With health and wellness trends leading the way across the food industry, how does a sweet and indulgent category like dessert fare? Apparently, consumers aren’t quite ready to let go of their beloved desserts.


State of the Industry: Bakery Report
Overview | Bread | Tortillas | Sweet Goods | Snack Cakes | Pizza | Desserts | Cookies | Buns & Rolls | Bars | Breakfast Products

Market data

Data from IRI, Chicago shows that sales of cakes and pies have held steady in the 52 weeks ending March 25, 2018. Dollar sales of cakes grew 2.31 percent to $1.52 billion. Notable growth came from The Hershey Co., which posted 29.14 percent growth to $25.3 million. Rich Products Corp. cakes were also strong sellers, with 51.37 percent growth to $16.9 million. Private label cakes lead the segment by a large margin, off 0.21 percent to $1.1 billion for the year, with just under 70 percent market share.

Pie sales were also steady, growing 2.10 percent over the course of the year to $4442 million, per IRI. Again, private label leads the segment, but was likewise off a bit, down 0.78 percent to $321.3 million. Jessie Lord Bakery grew 7.64 percent to $28.9 million, and Specialty Bakers grew 15.86 percent to $24.3 million.

Frozen cheesecakes likewise saw positive growth for the period, up 3.13 percent to $139.1 million. While private label and the Sara Lee business of Hillshire Brands hold a strong lead, both saw sales drop slightly for the year. Meanwhile, The Cheesecake Factory grew 14.66 percent to $21.4 million.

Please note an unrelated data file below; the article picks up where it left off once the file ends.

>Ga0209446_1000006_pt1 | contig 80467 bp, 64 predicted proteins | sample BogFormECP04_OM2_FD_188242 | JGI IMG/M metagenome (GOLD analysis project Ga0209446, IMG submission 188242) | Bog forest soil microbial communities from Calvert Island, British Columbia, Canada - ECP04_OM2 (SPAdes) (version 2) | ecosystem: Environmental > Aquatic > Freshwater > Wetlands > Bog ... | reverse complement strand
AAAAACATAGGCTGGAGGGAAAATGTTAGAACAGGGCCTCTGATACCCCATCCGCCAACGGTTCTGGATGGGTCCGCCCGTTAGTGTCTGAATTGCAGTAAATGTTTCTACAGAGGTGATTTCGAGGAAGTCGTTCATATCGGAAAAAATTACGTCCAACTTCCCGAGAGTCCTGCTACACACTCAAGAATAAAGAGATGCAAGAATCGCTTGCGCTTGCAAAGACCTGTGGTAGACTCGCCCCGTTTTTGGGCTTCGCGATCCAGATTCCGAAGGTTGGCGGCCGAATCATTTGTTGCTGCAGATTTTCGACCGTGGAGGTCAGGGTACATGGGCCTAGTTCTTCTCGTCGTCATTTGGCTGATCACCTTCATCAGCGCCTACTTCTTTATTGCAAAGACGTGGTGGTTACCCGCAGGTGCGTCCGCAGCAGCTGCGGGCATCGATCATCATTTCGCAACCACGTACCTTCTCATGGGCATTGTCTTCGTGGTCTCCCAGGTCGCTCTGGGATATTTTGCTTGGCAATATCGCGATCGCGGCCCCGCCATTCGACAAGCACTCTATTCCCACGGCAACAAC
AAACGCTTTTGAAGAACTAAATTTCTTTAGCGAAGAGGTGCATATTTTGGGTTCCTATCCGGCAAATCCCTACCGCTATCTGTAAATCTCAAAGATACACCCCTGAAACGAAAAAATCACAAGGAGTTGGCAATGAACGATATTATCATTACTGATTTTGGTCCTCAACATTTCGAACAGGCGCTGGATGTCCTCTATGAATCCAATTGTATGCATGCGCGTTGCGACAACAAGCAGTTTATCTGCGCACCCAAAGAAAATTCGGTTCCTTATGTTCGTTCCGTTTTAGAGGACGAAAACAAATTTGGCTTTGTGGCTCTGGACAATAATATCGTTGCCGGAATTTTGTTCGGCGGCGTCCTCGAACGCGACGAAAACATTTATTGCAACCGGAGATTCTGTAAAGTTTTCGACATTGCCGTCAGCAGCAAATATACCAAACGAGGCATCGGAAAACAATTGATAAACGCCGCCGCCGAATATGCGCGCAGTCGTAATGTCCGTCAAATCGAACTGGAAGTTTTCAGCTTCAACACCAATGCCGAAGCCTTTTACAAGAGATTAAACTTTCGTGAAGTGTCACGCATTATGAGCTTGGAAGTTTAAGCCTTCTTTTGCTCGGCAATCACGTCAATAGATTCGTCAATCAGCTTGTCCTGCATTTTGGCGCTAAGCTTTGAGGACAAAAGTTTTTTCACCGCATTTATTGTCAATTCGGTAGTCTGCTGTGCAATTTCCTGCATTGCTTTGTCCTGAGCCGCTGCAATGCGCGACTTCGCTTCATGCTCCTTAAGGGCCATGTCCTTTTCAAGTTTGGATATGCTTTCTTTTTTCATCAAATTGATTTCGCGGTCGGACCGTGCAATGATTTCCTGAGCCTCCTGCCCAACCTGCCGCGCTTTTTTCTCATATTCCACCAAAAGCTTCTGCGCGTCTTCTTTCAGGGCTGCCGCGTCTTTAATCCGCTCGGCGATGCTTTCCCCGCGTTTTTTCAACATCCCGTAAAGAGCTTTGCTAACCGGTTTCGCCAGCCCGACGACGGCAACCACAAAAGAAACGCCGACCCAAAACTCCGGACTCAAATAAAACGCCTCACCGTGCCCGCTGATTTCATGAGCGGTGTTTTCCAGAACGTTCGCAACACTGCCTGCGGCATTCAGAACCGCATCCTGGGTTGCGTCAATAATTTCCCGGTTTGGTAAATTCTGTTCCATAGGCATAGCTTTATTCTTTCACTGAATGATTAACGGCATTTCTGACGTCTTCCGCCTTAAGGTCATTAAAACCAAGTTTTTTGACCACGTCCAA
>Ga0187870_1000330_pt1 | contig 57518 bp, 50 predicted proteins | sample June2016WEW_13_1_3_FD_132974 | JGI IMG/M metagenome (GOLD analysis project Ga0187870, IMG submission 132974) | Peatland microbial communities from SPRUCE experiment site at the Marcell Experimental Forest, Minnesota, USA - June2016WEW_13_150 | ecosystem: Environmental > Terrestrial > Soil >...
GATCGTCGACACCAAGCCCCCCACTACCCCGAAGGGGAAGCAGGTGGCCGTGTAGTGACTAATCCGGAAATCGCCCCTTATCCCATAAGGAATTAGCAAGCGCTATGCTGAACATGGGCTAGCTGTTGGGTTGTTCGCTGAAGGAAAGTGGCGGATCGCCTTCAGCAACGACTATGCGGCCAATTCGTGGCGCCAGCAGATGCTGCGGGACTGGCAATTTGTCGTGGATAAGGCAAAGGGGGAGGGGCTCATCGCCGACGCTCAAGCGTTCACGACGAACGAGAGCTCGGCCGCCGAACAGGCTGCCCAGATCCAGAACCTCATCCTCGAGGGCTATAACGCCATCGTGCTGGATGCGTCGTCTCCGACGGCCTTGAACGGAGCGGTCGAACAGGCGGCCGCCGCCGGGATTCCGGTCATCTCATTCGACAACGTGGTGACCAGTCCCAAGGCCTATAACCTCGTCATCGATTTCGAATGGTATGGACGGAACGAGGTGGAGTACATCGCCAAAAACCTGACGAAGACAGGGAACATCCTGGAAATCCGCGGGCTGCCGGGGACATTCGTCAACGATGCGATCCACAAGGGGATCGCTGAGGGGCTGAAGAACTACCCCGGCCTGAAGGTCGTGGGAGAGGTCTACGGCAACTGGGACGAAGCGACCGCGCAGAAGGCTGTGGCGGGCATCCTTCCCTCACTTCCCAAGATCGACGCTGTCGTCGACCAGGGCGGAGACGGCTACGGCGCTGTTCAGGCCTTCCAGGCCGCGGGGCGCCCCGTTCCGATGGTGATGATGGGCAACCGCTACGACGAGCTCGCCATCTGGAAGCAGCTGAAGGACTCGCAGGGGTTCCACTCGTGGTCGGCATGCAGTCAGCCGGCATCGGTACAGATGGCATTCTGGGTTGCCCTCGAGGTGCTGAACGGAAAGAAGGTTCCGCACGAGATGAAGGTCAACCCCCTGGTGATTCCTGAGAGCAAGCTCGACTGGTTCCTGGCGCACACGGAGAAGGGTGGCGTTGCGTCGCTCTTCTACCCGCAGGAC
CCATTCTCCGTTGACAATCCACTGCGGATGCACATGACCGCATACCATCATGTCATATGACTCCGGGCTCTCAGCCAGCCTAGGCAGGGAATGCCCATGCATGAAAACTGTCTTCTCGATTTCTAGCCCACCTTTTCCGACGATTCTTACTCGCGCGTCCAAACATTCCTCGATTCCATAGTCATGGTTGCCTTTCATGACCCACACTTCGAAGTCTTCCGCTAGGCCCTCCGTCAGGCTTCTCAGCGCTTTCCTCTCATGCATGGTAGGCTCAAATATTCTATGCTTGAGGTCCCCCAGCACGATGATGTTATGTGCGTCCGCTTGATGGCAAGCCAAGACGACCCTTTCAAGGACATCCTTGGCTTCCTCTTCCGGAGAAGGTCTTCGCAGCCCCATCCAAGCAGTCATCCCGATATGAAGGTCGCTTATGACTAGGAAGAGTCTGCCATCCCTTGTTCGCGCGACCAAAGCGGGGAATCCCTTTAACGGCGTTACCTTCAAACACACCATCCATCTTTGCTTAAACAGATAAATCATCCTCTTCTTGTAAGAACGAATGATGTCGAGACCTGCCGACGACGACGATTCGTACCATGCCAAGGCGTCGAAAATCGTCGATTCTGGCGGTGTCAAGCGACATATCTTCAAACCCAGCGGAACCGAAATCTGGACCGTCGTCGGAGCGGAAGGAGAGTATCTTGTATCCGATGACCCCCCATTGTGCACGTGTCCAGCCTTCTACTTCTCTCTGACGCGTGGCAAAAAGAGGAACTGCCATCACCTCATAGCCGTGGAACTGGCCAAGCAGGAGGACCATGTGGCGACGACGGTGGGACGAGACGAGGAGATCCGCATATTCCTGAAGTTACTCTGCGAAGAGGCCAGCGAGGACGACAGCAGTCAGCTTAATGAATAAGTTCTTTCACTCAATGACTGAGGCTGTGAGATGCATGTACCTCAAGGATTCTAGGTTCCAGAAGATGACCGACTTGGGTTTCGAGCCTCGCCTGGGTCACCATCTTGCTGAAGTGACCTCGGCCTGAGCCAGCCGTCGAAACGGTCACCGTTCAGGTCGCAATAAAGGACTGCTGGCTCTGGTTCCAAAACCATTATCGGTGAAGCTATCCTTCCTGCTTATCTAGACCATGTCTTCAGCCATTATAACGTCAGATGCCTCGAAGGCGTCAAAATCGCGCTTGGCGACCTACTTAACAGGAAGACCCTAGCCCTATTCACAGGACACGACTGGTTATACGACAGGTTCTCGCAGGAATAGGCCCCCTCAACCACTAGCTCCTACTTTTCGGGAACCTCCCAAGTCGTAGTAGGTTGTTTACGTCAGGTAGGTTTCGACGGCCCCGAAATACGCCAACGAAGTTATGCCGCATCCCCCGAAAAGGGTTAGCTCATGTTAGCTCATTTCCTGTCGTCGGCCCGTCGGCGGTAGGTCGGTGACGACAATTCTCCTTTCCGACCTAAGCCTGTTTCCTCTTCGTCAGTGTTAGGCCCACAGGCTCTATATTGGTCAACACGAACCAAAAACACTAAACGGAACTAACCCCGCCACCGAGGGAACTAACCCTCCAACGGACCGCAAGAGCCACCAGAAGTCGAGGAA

Frozen pies took a slight dip for the year, down 1.58 percent to $500.3 million. While Schwan Co. and Conagra hold a commanding lead of the segment, private label showed strong growth, up 28.57 percent to $12.5 million.

Refrigerated cheesecakes remain popular, showing strong growth again this year, up 10.05 percent to $304.1 million, per IRI. Private label cheesecakes lead the pack and grew 3.47 percent to $178.6 million. The Father’s Table also saw growth, up 6.42 percent to $56.3 million. And Kraft Heinz Co. has found an audience for its unconventional approach toward cheesecake via its Philadelphia Cheesecake Cups launched in early 2017, a line that grew 754.69 percent to $24.1 million.


Looking back

Trends in cakes, pie and cheesecakes are moving toward higher quality and back-to-basics artisan products. “There is a pretty significant increase in more artisan pie bakers who are entering regional markets,” says Rick Hoskins, president of Colborne Foodbotics, Lake Forest, IL. “As consumers begin having more choices to find higher quality store-bought pies, large-scale manufacturers are working hard to make a comparable product.”

For some, this means providing a higher fruit ratio in fillings, Hoskins says. To that end, Colborne Foodbotics has introduced new filling technology that allows users the ability to automatically deposit fruit fillings with more than 80 percent fruit pieces.

Manufacturers are also appealing to artisan trends by offering flaky pie crusts, as opposed to the “shorter, mealy” pie crusts of yesteryear, Hoskins says, which weren’t consistent with what consumers would make in their own kitchens. “Those days are over,” he adds. “Most of our customers who transitioned away from these types of products have gone back to the traditional flaky short pie crust.” Colborne Foodbotics helps fuel this trend with new sheeting and trimming technology that can help brands deliver a tender and flaky crust.

Sometimes adhering to tradition comes in the form of a nostalgic flavor profile. Schwan Co. launched a S’mores Crème Pie cobranded with Hershey’s chocolate under its Edwards brand last year. It’s made with a vanilla cookie crust and a layer of chocolate crème filling studded with graham-style cookie pieces, topped with a toasted marshmallow meringue and chocolate drizzle.